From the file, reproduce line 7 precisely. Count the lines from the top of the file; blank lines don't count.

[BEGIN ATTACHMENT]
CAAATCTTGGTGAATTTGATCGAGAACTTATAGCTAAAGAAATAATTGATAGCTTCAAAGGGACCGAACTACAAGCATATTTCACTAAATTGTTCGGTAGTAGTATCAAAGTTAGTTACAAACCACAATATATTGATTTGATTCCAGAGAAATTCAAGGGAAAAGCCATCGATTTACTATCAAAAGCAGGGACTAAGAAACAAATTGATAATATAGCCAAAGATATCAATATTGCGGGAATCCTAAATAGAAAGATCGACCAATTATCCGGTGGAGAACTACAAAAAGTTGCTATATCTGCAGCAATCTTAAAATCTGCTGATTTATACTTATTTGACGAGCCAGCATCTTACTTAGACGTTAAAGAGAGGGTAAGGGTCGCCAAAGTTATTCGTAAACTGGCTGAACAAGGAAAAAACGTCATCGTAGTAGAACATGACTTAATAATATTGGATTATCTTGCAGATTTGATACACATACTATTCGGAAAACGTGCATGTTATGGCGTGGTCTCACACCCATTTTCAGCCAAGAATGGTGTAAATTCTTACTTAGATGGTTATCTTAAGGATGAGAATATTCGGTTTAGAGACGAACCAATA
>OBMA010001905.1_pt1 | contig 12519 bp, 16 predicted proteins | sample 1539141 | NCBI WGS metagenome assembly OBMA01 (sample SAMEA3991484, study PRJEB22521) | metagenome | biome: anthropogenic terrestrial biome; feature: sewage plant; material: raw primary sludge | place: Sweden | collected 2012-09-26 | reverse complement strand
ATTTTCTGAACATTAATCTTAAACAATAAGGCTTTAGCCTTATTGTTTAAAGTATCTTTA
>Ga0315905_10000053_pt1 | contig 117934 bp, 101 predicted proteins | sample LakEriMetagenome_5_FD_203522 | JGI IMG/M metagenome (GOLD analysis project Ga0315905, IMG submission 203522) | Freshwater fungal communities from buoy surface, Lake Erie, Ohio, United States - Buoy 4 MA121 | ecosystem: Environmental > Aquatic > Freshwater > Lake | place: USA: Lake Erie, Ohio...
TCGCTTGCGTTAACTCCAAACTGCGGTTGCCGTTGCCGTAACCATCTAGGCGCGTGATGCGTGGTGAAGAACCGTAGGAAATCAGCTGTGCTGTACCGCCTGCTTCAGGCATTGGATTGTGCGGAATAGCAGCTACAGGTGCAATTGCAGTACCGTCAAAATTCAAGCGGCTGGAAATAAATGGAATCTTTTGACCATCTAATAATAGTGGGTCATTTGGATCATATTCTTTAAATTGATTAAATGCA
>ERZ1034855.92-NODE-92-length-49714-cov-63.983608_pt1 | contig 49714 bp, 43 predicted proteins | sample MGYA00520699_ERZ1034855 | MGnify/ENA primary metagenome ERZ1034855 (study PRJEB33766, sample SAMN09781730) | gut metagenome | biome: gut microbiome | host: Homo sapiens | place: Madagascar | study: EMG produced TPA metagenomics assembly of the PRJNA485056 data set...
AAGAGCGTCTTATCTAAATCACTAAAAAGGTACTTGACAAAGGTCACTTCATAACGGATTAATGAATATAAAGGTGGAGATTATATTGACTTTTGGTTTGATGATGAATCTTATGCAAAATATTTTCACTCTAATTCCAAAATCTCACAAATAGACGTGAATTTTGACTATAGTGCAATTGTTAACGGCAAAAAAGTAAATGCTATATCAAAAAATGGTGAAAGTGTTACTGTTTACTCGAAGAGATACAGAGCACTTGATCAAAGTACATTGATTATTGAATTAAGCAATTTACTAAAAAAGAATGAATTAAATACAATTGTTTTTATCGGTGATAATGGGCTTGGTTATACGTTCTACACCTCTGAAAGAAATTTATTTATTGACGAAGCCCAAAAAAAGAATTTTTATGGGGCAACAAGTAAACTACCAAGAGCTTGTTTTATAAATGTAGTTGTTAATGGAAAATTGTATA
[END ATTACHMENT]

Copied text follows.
AAGAGCGTCTTATCTAAATCACTAAAAAGGTACTTGACAAAGGTCACTTCATAACGGATTAATGAATATAAAGGTGGAGATTATATTGACTTTTGGTTTGATGATGAATCTTATGCAAAATATTTTCACTCTAATTCCAAAATCTCACAAATAGACGTGAATTTTGACTATAGTGCAATTGTTAACGGCAAAAAAGTAAATGCTATATCAAAAAATGGTGAAAGTGTTACTGTTTACTCGAAGAGATACAGAGCACTTGATCAAAGTACATTGATTATTGAATTAAGCAATTTACTAAAAAAGAATGAATTAAATACAATTGTTTTTATCGGTGATAATGGGCTTGGTTATACGTTCTACACCTCTGAAAGAAATTTATTTATTGACGAAGCCCAAAAAAAGAATTTTTATGGGGCAACAAGTAAACTACCAAGAGCTTGTTTTATAAATGTAGTTGTTAATGGAAAATTGTATA